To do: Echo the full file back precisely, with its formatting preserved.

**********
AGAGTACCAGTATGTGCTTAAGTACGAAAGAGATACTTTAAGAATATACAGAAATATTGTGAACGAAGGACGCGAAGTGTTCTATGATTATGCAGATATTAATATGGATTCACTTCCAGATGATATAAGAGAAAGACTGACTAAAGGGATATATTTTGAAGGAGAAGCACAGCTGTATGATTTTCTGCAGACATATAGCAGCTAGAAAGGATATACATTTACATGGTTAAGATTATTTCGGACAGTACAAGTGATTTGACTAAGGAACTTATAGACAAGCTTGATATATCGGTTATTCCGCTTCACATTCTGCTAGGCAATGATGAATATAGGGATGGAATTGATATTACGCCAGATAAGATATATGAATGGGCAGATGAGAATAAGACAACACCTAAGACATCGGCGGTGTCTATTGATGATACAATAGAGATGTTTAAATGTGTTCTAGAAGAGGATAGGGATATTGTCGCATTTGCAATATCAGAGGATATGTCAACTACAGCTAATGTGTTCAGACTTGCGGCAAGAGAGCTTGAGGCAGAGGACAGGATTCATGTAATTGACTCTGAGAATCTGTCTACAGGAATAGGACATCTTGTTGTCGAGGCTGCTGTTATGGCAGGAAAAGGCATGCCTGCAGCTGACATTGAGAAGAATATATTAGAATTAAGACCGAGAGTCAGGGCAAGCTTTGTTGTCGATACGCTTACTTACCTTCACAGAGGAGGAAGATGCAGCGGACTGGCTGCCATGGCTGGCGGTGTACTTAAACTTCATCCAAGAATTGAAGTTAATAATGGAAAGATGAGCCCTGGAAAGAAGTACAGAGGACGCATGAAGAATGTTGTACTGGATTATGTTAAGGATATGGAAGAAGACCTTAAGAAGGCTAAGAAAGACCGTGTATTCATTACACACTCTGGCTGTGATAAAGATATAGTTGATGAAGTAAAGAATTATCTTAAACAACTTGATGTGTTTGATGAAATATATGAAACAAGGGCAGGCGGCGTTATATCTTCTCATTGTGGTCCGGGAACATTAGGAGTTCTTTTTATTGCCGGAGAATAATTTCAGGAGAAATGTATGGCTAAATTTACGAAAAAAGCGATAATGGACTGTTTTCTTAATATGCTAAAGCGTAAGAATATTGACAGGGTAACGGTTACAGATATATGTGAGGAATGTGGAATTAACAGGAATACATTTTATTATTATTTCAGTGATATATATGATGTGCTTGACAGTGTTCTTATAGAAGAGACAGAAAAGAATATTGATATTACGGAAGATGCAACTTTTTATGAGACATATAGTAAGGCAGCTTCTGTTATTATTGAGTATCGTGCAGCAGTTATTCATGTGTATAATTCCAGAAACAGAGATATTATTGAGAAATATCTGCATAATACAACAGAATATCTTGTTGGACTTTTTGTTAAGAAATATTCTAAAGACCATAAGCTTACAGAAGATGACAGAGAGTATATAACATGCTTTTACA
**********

AGAGTACCAGTATGTGCTTAAGTACGAAAGAGATACTTTAAGAATATACAGAAATATTGTGAACGAAGGACGCGAAGTGTTCTATGATTATGCAGATATTAATATGGATTCACTTCCAGATGATATAAGAGAAAGACTGACTAAAGGGATATATTTTGAAGGAGAAGCACAGCTGTATGATTTTCTGCAGACATATAGCAGCTAGAAAGGATATACATTTACATGGTTAAGATTATTTCGGACAGTACAAGTGATTTGACTAAGGAACTTATAGACAAGCTTGATATATCGGTTATTCCGCTTCACATTCTGCTAGGCAATGATGAATATAGGGATGGAATTGATATTACGCCAGATAAGATATATGAATGGGCAGATGAGAATAAGACAACACCTAAGACATCGGCGGTGTCTATTGATGATACAATAGAGATGTTTAAATGTGTTCTAGAAGAGGATAGGGATATTGTCGCATTTGCAATATCAGAGGATATGTCAACTACAGCTAATGTGTTCAGACTTGCGGCAAGAGAGCTTGAGGCAGAGGACAGGATTCATGTAATTGACTCTGAGAATCTGTCTACAGGAATAGGACATCTTGTTGTCGAGGCTGCTGTTATGGCAGGAAAAGGCATGCCTGCAGCTGACATTGAGAAGAATATATTAGAATTAAGACCGAGAGTCAGGGCAAGCTTTGTTGTCGATACGCTTACTTACCTTCACAGAGGAGGAAGATGCAGCGGACTGGCTGCCATGGCTGGCGGTGTACTTAAACTTCATCCAAGAATTGAAGTTAATAATGGAAAGATGAGCCCTGGAAAGAAGTACAGAGGACGCATGAAGAATGTTGTACTGGATTATGTTAAGGATATGGAAGAAGACCTTAAGAAGGCTAAGAAAGACCGTGTATTCATTACACACTCTGGCTGTGATAAAGATATAGTTGATGAAGTAAAGAATTATCTTAAACAACTTGATGTGTTTGATGAAATATATGAAACAAGGGCAGGCGGCGTTATATCTTCTCATTGTGGTCCGGGAACATTAGGAGTTCTTTTTATTGCCGGAGAATAATTTCAGGAGAAATGTATGGCTAAATTTACGAAAAAAGCGATAATGGACTGTTTTCTTAATATGCTAAAGCGTAAGAATATTGACAGGGTAACGGTTACAGATATATGTGAGGAATGTGGAATTAACAGGAATACATTTTATTATTATTTCAGTGATATATATGATGTGCTTGACAGTGTTCTTATAGAAGAGACAGAAAAGAATATTGATATTACGGAAGATGCAACTTTTTATGAGACATATAGTAAGGCAGCTTCTGTTATTATTGAGTATCGTGCAGCAGTTATTCATGTGTATAATTCCAGAAACAGAGATATTATTGAGAAATATCTGCATAATACAACAGAATATCTTGTTGGACTTTTTGTTAAGAAATATTCTAAAGACCATAAGCTTACAGAAGATGACAGAGAGTATATAACATGCTTTTACA